AVENGERS #684: It always surprises me when fans criticize Jean Gray as always returning from the dead because that’s “her thing,” when she doesn’t hold a candle to the number of times the Hulk has. This issue reviews some of the more prominent times and attempts to explain why the Hulk is “immortal.” It only reinforced to me, however, how his latest “death” should have worked. If someone can explain to me how the Hulk was able to come back from Hawkeye and Bruce Banner’s own plan to assassinate him, go for it.

Also, Voyager’s true identity is revealed.

MARVEL TWO-IN-ONE #4: Even without Mr. Fantastic and the Invisible Woman, this is the Fantastic Four.

I love Saga. I'm part way through vol 8 and have pre-ordered vol 9.

Mark Sullivan (Vertiginous Mod) said:

Saga Volume 8
Fiona Staples, artist; Brian K. Vaughan, writer
Image Comics, 2017

The previous volume was devoted to the War for Phang. This one opens with Alanna seeking an abortion on an outpost planet called Pervious: she lost the child she was carrying during the escape in the previous issue, and the unborn fetus is now a threat to her life. But the unborn child is still having an impact on its mother, as she discovers she now has spellcasting powers, something normally only found in those with Wreath blood. The baby was half-Wreath, so...although the mechanism is unclear. She doesn't have any control, which causes her to "forecast" a projection of their possible future son Kurti while the family is on their way to the Badlands to seek a back-alley abortion. Meanwhile Petrichor is visited by Badlands desperadoes, but is saved by Sir Robot. So many surprises. Two standalone issues catch us up with The Will (including Lying Cat) and Ghüs. And I can't leave this without saying how much I love those multicolored zebras!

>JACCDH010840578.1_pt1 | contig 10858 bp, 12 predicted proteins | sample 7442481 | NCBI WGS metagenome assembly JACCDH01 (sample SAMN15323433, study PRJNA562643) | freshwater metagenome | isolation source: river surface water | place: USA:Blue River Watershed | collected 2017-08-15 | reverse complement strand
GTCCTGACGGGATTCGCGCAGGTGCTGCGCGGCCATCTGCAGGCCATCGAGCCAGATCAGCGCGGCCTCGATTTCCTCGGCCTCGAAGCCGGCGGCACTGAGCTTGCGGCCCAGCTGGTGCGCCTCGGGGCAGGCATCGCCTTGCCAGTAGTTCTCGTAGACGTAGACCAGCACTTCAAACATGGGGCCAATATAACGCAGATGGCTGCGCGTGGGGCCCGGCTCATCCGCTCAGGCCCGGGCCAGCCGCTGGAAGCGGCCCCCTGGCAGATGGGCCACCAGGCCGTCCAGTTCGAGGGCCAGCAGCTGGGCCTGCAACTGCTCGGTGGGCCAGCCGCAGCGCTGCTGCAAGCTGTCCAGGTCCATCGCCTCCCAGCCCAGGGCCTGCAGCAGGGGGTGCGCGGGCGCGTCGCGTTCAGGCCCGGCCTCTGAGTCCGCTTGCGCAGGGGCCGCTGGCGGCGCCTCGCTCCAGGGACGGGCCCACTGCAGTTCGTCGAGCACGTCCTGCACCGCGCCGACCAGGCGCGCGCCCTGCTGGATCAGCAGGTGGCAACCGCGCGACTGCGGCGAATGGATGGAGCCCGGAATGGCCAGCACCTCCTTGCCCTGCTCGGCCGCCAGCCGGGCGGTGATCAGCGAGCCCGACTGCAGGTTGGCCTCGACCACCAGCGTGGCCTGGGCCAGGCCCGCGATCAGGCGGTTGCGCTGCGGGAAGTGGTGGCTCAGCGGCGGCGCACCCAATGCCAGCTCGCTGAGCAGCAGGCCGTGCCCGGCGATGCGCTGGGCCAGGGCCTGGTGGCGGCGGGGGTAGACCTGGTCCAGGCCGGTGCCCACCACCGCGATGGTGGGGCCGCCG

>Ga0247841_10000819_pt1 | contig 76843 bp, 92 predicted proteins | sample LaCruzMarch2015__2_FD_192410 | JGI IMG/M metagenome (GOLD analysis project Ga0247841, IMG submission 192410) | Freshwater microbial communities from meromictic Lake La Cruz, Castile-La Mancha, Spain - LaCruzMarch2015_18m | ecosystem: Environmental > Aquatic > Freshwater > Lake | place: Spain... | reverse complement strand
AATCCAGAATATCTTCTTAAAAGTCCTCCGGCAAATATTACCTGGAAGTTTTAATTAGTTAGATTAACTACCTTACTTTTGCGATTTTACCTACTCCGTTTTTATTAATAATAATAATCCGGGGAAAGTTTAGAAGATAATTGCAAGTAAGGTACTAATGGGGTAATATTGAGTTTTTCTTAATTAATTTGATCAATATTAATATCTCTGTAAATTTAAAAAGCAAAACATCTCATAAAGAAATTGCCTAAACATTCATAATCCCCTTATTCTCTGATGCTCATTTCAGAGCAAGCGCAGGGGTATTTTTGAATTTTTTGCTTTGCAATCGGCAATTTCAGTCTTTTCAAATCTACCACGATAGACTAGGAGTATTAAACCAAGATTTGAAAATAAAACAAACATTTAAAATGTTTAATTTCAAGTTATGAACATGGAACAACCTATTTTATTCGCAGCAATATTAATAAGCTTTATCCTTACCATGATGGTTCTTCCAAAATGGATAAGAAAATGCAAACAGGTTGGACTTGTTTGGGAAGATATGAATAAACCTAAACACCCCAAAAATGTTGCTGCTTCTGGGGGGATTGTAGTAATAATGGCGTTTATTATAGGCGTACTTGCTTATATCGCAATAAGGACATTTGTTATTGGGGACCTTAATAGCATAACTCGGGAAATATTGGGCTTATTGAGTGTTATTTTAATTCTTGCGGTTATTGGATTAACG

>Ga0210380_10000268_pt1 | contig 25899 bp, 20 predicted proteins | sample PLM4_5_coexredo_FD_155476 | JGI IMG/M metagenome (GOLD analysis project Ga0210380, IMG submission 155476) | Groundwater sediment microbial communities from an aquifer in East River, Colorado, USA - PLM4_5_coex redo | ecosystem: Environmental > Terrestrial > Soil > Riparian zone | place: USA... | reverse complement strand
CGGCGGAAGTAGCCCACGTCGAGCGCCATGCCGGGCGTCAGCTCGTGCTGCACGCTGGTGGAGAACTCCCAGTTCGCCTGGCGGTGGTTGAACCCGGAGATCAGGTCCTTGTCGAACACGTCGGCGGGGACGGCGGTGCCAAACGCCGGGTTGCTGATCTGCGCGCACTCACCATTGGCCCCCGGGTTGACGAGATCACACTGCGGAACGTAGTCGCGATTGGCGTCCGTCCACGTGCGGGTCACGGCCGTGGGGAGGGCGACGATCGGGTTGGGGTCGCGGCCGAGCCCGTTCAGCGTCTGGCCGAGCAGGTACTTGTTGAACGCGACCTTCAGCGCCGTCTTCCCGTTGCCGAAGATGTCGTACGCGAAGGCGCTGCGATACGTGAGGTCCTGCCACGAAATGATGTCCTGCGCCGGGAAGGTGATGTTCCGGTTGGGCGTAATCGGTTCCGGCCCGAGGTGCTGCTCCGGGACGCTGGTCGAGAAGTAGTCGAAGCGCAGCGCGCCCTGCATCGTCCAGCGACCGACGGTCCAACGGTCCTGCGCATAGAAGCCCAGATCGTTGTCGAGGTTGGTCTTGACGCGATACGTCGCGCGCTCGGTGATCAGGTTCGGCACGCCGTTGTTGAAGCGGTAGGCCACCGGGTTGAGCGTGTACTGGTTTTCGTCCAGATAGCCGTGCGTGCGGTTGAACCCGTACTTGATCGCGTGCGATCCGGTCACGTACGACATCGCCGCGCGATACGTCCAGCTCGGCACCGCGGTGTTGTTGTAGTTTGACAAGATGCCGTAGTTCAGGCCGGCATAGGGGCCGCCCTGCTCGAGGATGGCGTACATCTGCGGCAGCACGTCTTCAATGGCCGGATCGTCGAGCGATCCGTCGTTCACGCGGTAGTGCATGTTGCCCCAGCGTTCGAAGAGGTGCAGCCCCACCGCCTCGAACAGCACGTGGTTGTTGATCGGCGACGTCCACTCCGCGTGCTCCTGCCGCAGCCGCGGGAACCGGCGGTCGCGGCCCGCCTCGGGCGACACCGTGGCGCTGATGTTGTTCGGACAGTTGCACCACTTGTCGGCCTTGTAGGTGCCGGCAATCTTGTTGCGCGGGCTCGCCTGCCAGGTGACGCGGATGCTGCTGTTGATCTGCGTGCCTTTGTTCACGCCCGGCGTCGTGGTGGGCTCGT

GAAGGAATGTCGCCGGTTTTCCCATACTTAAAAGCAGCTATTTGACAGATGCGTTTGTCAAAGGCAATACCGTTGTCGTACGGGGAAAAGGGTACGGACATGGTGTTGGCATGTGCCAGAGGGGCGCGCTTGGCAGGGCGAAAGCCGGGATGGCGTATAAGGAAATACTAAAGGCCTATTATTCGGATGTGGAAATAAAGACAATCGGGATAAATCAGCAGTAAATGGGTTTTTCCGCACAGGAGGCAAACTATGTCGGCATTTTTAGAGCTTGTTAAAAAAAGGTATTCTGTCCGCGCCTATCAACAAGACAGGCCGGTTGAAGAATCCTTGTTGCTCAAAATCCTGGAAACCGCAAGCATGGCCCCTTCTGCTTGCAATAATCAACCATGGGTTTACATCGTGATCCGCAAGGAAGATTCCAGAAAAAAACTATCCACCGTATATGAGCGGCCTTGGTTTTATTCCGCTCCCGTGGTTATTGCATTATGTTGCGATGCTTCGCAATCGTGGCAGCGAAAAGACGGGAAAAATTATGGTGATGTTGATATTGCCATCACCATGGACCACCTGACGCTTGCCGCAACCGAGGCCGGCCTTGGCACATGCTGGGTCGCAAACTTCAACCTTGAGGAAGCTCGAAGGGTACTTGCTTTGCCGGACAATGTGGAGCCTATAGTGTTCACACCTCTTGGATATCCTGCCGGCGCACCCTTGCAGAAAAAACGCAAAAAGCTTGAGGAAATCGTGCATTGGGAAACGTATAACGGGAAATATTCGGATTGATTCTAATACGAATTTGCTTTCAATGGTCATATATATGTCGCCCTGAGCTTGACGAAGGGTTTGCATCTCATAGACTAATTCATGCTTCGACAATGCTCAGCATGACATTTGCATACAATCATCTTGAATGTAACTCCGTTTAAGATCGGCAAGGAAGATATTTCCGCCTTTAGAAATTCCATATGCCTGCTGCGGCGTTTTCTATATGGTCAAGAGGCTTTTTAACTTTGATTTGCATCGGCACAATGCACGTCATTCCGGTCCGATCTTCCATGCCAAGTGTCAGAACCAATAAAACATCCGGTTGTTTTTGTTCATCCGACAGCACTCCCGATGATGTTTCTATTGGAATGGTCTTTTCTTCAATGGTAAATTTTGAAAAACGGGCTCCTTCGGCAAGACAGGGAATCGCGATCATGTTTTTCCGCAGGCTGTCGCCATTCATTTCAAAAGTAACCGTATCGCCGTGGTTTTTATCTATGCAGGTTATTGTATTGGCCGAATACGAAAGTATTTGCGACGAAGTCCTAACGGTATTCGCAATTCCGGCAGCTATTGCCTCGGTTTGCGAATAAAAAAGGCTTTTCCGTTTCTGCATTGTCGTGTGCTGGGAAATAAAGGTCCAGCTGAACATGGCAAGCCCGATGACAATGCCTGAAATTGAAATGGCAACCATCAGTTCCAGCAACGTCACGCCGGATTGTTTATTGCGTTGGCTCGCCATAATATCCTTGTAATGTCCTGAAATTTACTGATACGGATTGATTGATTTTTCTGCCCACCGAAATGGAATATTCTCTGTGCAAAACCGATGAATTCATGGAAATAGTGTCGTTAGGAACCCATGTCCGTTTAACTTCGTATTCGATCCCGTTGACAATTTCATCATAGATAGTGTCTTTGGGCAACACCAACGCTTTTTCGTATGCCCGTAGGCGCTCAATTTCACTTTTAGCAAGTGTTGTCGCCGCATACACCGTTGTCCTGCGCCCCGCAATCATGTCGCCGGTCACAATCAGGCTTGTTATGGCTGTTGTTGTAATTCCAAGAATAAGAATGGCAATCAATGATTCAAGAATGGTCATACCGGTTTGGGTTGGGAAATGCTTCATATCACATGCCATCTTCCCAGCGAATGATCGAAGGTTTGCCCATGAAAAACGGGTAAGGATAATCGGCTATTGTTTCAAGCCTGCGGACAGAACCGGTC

ADVENTURE COMICS #317:

This is another formula-driven (and sexist) plot in which the Legion admits a new member, Dream Girl, who proceeds to study the Legion’s constitution and set up circumstances for other Legionnaires to be expelled. Her intentions were good, but she does do one pretty rotten thing with (for all intents and purposes) permanent consequences: she changes Lightning Lass’s power to the ability to make things lighter. Lightning Lass (now Light Lass) joined the Legion to replace her brother. Now that he has been revived, their powers are duplicated, but it was still a pretty rotten thing for Dream Girl to have done without permission. Now it has become Legion lore. At least her membership is revoked at the end.

Speaking of Legion lore, it strikes me how long-lasting romantic relationships are within the Legion. This issue, for example, sets up the attraction between Dream Girl and Star Boy, a relationship which has lasted well into the 21st century.

#317 features another round of Legion auditions. In addition to Dream Girl, a guy petitions for membership based on his invention which makes feathers as heavy as lead. If I didn’t know better, I’d swear some of these bozos apply just to get the free flight belt given to every applicant.

This story is also notable for the first non-appearance of the Time Trapper, who is described as a “scientific criminal.” At some point prior to this story Cosmic Boy and Sun Boy encountered him, but the Trapper himself does not appear in this story. His story will slowly build in the months to come.